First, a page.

Citroën Racing had a two year-commitment with its two C3 WRC and the crews Sebastien Ogier/ Julien Ingrassia and Lappi/Ferm 2019 – 2020.
However, Citroën has taken the decision to pull out from its WRC programme without a first-class driver available to fight for a world title following Ogier’s departure.
Building on the experience and the competencies of PSA Motorsport teams, Citroën customer competition activity will be reinforced in 2020, with support and increased commitment towards C3 R5 customers throughout the world.
This decision enables Citroën to reinforce its marketing focus on brand strategy, to address the current stakes regarding energy transition with the launch of a new generation of electrified models from 2020. Sister brand Peugeot has stated it will concentrate on long distance sports car racing and e-formula competitions as it builds its ev-range image.
Linda Jackson, Citroën CEO said, “Following Sébastien Ogier’s choice to retire from WRC in 2019, Citroën Racing has also made the decision to depart from the programme as early as end of 2019.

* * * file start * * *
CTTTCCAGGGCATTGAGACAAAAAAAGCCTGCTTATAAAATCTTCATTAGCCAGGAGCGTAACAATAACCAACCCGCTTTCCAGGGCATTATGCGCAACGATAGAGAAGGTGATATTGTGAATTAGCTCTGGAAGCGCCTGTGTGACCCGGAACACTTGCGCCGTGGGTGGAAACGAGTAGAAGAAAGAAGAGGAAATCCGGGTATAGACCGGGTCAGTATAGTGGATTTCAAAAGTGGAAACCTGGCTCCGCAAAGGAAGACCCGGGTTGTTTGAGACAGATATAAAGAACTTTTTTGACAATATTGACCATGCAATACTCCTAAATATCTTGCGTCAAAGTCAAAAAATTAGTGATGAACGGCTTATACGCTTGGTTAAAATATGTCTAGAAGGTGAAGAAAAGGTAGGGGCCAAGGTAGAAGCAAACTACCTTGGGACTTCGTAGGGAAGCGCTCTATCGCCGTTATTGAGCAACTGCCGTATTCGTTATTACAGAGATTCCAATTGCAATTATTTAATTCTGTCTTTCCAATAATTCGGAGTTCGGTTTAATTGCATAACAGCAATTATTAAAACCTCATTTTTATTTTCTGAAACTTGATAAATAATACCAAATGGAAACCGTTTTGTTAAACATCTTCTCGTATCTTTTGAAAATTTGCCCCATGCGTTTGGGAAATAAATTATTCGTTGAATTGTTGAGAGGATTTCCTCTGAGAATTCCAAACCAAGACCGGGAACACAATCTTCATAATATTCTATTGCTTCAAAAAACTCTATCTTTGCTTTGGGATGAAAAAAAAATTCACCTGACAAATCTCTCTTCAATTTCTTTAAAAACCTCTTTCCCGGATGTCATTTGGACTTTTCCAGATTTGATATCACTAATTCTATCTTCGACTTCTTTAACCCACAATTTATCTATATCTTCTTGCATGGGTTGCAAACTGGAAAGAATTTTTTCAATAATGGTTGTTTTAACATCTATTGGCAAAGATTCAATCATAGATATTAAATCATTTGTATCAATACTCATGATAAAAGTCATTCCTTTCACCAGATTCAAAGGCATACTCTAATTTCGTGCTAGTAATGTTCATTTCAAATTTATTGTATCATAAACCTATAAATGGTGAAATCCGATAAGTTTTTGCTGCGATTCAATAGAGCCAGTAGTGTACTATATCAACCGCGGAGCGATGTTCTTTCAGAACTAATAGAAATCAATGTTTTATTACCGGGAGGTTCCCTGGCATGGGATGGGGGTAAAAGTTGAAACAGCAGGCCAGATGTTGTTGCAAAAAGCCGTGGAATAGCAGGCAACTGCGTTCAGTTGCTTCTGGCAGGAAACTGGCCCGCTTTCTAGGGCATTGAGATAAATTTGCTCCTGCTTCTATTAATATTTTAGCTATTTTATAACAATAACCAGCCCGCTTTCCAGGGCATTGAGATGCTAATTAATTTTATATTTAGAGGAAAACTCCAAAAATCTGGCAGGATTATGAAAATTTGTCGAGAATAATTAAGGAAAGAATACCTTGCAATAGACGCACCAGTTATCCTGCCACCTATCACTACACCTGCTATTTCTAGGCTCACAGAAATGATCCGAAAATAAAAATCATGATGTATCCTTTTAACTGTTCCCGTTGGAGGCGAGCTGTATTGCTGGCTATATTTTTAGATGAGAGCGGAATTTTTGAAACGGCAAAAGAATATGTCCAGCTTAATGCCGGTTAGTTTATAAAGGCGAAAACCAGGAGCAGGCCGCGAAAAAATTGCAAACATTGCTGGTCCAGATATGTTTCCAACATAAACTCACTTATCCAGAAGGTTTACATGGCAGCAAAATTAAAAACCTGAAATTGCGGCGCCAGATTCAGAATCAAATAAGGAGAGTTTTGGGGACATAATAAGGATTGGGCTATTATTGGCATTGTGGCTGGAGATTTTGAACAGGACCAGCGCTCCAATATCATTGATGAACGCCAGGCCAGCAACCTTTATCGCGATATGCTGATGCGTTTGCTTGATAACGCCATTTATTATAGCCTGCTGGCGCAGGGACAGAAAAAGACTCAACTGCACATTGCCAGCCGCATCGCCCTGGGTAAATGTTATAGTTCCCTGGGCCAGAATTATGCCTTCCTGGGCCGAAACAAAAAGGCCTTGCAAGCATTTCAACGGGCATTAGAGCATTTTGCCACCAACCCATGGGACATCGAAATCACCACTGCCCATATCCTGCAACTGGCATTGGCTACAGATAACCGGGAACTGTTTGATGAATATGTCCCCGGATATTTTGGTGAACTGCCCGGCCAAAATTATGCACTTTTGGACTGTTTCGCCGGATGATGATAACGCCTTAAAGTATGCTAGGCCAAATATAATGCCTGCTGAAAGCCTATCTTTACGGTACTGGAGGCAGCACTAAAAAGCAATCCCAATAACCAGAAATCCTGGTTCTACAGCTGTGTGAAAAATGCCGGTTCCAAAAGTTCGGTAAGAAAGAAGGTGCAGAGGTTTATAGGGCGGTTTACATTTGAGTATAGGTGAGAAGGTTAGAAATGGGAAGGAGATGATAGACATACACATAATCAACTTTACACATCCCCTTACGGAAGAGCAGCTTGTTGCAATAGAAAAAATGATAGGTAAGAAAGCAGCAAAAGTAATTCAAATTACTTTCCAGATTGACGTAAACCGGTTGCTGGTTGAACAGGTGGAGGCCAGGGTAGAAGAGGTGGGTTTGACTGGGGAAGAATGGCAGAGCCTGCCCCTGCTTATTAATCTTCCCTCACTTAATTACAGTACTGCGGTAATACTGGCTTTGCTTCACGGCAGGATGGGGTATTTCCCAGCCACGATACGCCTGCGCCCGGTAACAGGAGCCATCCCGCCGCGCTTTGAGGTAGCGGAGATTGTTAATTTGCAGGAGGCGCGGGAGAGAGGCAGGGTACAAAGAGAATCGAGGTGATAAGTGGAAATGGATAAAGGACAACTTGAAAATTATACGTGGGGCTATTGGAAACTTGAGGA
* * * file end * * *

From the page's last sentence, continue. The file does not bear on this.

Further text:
“We obviously have not wished this situation but we could not imagine a 2020 season without Sébastien. I would like to thank Citroën Racing team for their passion and commitment. A part of Citroën’s DNA is intimately linked with rallying and we are proud to be one of the most titled brands in WRC History with 102 victories and 8 manufacturer titles.”
Citroen’s press statement is at odds with what Ogier has told media as he prepares to join a revitalised Toyota WRC team expected to include Welshman Elfyn Evans.
Ogier told motorsport media, “One of the main things which drove this decision was the rhythm of development on the car and the speed the car was progressing, which was not enough.
“Already this year, we could agree there wasn’t enough development coming and we were down in performance against our competitors and it’s not just me saying that – it’s anybody who drove this car, I think, is feeling the same way.”
It also hits the WRC organisers left with just three manufacturer teams in the series next year and less appeal to television coverage, fans and critically, sponsors.
Citroen’s slide out of the world’s most dramatic and nail-biting motor sport on four wheels has been gradual as the multi-winning marque has gone from domination to decline with only six rally wins in three seasons and Ogier was highly critical of his tarmac spec model this year, saying it was practically undriveable in Germany.